Physics at Virginia

"Atomically Engineered Active Sites and Environments for Supported Metal Catalysts"

Prof. Matthew Neurock , UVA - Chemical Engineering
[Host: J. Poon]
Heterogeneous catalysis is responsible for over $400 billion in annual income each year which results from the sale of pharmaceutical and chemical intermediates made via catalytic transformations. Knowledge of the atomic structure at and near the active catalytic site and how it influences reactivity could revolutionize our ability to design more active and selective catalysts. Significant advances in both theory and simulation have occurred over the past decade thus making theoretical chemistry an invaluable partner to experiment in this endeavor. In this talk, we use both ab initio Molecular Dynamics and ab initio-based dynamic Monte Carlo methods to simulate the dynamics and catalytic kinetics. We show that it is now possible to track the nature of the active surface site along with the local “molecular” environment about the active surface ensemble. We specifically probe the influence of surface coverage, bimetallic alloys, and the molecular networks that form at a liquid/metal interface on catalytic activity. This talk will focus on the application of these tools to the selective hydrogenation of olefins, the synthesis of oxygenates, and methanol oxidation for the direct methanol fuel cell.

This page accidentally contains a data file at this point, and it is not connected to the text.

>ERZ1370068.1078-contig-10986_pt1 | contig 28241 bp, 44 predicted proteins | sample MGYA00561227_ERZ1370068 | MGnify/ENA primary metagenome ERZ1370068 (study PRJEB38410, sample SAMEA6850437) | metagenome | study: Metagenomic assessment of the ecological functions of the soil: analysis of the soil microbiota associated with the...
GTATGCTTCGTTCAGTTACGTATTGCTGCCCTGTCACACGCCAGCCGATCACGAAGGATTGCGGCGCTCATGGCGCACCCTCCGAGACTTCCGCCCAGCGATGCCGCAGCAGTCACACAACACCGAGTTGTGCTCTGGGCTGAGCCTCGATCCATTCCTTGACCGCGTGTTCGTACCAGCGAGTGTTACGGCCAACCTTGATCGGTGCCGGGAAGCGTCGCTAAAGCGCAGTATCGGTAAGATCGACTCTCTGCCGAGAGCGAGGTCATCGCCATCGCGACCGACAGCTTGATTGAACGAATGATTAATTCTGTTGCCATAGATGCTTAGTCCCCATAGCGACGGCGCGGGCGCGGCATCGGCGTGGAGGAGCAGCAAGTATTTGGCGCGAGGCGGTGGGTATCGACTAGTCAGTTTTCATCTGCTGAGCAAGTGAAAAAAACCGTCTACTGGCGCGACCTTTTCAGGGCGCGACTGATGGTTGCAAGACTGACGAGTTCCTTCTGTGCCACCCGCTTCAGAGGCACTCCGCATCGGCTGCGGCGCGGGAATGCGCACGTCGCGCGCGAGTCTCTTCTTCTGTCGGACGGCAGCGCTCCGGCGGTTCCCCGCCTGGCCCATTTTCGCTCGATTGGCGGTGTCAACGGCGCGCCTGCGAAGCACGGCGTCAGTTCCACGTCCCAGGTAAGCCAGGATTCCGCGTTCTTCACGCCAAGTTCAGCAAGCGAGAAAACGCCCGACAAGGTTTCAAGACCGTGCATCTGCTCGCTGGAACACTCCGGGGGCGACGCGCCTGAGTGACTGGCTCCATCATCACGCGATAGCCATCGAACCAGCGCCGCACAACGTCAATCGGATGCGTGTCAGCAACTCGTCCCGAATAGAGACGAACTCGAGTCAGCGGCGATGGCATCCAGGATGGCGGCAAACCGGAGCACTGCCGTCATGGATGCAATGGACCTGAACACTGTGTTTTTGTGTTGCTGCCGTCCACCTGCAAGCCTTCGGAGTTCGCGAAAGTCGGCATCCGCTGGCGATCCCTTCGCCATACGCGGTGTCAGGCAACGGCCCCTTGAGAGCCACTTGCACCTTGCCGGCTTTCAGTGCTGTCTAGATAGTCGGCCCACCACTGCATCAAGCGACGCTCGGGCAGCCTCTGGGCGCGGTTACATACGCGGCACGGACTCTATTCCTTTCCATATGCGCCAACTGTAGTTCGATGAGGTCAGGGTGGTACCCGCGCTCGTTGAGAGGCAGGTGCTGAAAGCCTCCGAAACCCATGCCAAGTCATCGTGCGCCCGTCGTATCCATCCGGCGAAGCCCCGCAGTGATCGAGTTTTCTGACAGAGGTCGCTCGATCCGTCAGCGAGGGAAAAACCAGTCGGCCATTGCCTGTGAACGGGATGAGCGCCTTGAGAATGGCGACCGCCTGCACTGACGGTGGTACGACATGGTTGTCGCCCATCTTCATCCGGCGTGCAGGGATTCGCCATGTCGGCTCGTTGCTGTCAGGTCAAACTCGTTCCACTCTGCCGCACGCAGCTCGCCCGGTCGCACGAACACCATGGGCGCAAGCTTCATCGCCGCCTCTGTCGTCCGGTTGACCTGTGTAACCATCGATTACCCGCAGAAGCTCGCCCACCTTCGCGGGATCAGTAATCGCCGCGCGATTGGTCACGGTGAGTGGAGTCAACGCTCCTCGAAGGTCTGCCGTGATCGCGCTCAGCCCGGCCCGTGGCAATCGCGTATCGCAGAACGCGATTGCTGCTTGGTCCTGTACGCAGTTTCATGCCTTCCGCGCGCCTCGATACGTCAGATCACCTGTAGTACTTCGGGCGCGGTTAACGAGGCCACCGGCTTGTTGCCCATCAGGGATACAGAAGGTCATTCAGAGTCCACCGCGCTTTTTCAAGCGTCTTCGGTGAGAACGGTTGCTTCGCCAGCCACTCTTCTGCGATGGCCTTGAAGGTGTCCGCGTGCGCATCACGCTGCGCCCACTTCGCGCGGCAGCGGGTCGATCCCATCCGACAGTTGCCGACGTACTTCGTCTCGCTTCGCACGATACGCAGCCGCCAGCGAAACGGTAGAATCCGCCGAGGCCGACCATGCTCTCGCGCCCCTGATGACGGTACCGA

Condensed Matter Seminar
Thursday, October 31, 2002
4:00 PM
Physics Building, Room 204
Note special time.
Note special room.

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